As you shelter in place you are likely spending a lot less money than you would have prior to the pandemic. This forced saving is probably one of the biggest positives (if you want to call it that) of being stuck at home as long as you continue to be employed. While the obvious savings are from transportation, lunch, and entertainment. Here are a few more money saving tips as you shelter in place.
1. Lower Your Insurance payments.
Don’t make the mistake of cancelling your car insurance policy during the pandemic — as you could pay a penalty for gaps in coverage, but policyholders can still lower their monthly payment but lowering the miles driven for the vehicle. Call the insurance company to make that change.
If you currently have 2 cars immediately switch one (the one you won’t be driving) to the bare minimum 3rd party liability insurance allowed by your state. For the second car ask the insurance company to put that car in the lowest miles driven bracket. This should make a significant difference in your monthly insurance bill.
2. Lower your monthly fixed costs
Cell Phone Service – Opt for a cheaper cell phone service plan as you shelter in place with lower data limits since you won’t be needing data service as you stay home largely consuming your home internet service. If you have kids and they have cell phone service. Consider putting their service on hold as they shelter in place.
Cable/Satellite service – If you haven’t cut the cord yet maybe this is a good time to consider cutting the cord and opting for one of the many streaming services available in the market. Hulu, Youtube TV, Sling TV are some of the streaming services available.
3. Refinance your mortgage.
The benchmark 30-year fixed-rate for mortgages is close to lifetime lows at 3.55% the week of May 13th. At those near-record rates, data firm Black Knight estimated 13 million Americans could shave at least 0.75% off their rate by refinancing. This is likely to be one of the best times to have your mortgage refinanced. For instance, a $500k mortgage at a 0.75% lower rate would result in a savings of $24,444 over the next 7 years.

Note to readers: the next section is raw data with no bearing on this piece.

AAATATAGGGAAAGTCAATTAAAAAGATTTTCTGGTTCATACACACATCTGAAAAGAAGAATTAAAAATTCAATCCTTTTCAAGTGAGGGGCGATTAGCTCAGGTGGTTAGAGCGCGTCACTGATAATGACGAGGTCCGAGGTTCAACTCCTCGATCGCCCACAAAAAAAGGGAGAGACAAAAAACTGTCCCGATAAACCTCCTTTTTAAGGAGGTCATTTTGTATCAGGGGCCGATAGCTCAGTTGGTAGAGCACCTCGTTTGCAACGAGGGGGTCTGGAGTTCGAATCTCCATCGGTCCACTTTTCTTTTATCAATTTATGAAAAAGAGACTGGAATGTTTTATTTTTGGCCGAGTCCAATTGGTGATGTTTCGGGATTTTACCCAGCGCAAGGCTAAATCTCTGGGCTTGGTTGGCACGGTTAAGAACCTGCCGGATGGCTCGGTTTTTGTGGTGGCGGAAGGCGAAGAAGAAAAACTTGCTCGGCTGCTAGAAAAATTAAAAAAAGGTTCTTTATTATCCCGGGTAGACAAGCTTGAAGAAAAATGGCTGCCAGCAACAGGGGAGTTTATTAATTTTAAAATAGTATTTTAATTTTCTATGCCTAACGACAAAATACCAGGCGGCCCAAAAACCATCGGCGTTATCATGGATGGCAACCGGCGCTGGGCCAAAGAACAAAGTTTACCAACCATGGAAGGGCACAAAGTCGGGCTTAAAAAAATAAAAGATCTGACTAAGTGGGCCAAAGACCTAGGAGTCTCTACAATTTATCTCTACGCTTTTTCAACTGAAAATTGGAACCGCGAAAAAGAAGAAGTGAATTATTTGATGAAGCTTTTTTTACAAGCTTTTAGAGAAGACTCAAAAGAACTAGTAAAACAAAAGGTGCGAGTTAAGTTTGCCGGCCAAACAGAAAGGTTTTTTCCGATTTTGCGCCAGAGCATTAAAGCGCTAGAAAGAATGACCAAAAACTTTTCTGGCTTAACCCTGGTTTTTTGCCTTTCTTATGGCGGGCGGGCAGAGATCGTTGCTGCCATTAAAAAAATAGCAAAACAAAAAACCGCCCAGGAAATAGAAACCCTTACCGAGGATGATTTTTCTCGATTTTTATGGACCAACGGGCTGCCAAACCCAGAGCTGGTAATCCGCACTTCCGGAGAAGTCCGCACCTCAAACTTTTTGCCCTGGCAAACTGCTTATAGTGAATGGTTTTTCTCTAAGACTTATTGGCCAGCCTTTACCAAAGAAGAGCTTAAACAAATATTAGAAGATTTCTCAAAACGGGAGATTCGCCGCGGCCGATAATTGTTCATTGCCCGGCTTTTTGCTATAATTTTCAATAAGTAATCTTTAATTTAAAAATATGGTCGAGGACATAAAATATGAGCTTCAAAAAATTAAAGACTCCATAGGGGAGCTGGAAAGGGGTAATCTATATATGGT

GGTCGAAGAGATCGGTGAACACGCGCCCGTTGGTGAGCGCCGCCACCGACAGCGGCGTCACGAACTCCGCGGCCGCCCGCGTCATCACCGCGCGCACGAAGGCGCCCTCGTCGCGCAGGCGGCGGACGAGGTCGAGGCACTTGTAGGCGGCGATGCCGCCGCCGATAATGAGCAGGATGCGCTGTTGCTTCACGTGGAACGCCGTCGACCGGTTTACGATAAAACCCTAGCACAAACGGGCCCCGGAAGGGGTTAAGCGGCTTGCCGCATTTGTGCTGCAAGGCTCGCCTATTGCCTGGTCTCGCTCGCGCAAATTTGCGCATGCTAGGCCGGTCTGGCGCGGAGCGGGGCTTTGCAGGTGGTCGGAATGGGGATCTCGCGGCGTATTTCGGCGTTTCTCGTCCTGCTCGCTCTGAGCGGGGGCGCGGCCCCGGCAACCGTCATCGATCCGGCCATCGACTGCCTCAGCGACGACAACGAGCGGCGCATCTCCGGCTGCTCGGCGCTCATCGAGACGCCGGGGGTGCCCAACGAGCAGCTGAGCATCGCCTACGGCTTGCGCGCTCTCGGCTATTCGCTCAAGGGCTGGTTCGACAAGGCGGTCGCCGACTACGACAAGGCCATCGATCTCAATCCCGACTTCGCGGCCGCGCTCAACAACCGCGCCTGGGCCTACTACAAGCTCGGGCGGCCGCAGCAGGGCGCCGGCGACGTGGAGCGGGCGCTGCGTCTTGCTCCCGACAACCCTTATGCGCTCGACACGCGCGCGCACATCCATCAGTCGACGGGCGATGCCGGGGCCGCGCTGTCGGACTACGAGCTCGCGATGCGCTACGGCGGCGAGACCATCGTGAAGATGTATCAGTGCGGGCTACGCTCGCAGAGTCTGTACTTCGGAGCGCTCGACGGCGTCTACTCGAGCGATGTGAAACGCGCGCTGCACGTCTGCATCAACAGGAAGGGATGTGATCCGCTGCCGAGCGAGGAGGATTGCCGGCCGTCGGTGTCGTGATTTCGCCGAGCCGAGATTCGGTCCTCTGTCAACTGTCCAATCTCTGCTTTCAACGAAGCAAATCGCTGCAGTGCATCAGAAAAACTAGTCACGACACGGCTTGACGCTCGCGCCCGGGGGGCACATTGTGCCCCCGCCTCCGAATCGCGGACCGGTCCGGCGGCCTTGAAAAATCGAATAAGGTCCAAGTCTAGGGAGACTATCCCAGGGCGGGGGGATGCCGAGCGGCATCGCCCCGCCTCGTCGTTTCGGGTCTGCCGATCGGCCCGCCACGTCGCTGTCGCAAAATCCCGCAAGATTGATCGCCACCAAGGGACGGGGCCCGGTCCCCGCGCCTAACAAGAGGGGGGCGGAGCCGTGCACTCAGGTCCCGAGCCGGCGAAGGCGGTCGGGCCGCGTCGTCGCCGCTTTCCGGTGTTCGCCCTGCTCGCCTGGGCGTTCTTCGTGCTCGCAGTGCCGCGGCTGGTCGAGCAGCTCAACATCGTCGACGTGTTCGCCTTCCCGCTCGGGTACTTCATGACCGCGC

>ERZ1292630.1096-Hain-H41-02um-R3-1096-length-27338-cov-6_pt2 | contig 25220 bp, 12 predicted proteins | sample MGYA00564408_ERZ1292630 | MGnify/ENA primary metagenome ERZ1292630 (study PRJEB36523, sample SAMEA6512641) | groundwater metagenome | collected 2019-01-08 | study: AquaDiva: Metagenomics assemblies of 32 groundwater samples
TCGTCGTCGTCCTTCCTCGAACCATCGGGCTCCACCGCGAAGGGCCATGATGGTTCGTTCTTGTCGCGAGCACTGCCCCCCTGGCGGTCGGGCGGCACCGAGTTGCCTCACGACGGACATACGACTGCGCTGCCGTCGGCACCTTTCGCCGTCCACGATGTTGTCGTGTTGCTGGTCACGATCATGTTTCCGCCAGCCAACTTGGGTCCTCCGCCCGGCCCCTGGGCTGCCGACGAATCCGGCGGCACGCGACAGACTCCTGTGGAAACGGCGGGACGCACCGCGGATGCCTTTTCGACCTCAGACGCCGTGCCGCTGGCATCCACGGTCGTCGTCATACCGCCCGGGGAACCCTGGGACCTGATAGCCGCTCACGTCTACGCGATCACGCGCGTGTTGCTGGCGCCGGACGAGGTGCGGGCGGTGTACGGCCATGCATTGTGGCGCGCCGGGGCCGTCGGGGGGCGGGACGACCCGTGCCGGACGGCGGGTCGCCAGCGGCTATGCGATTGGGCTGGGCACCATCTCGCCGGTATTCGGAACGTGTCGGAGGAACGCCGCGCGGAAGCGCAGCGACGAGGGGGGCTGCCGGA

One mistake people make while (re)financing a mortgage is opting for a 30-year duration rather than a shorter duration, which usually carries lower interest rates. Are you sure you are going to be in the same house for 10 years let alone 30 years? I haven’t lived more than 7 years of my adult life in any single home and never had a 30-year mortgage on any of the 4 houses that I mortgaged. Shorter duration loans like a 7/1 ARM or a 10/1 ARM carry meaningfully lower interest rates when compared to a 30-year loan. It is better to take advantage of these low-interest rates when refinancing than opt for a 30-yr mortgage loan which you may never end up utilizing fully.
What about rent?
If you are in a rental renegotiate your rental contract with your landlord or take advantage of a 3-month moratorium on rent payments.
If you plan to be there long-term it may be better to talk to your landlord and negotiate a 10-20% discount on your monthly rent than take advantage of the 3-month moratorium. It will build a healthier relationship for the longer term.
4. Cut your variable costs – Cancel any recurring subscriptions.
Now is the time to look at eliminating or reducing your nice-to-have unnecessary subscriptions.
- Magazine subscriptions
- E-book services
- Video-streaming and pay-TV services
- Mobile apps with monthly fees
- Gym membership (If you haven’t already done so)
There are now multiple services that specialize in finding and canceling any memberships, subscriptions and other recurring expenses you’re paying for, but not using.
Others can negotiate lower recurring expenses on your behalf. For example, imagine having your internet bill slashed without ever needing to pick up the phone to argue with the internet provider.
Examples of services and apps that can find and cancel subscriptions, negotiate lower bills or both include:
These services are typically free, at least at the outset. If a service can negotiate a lower bill for you, it often takes a small percentage of the money it saves you as a commission. But you generally won’t be charged if one of these services is unable to net you savings. So, it’s essentially free to try them.
Subscription services while they may individually look small on a monthly basis but they collectively tend to add up quickly. A monthly fee of $15.99 from Netflix and Apple Music at $14.99 ends up being $372 a year. The goal is to trim as much of the fat as possible from your budget to preserve as much of your income and savings as possible.2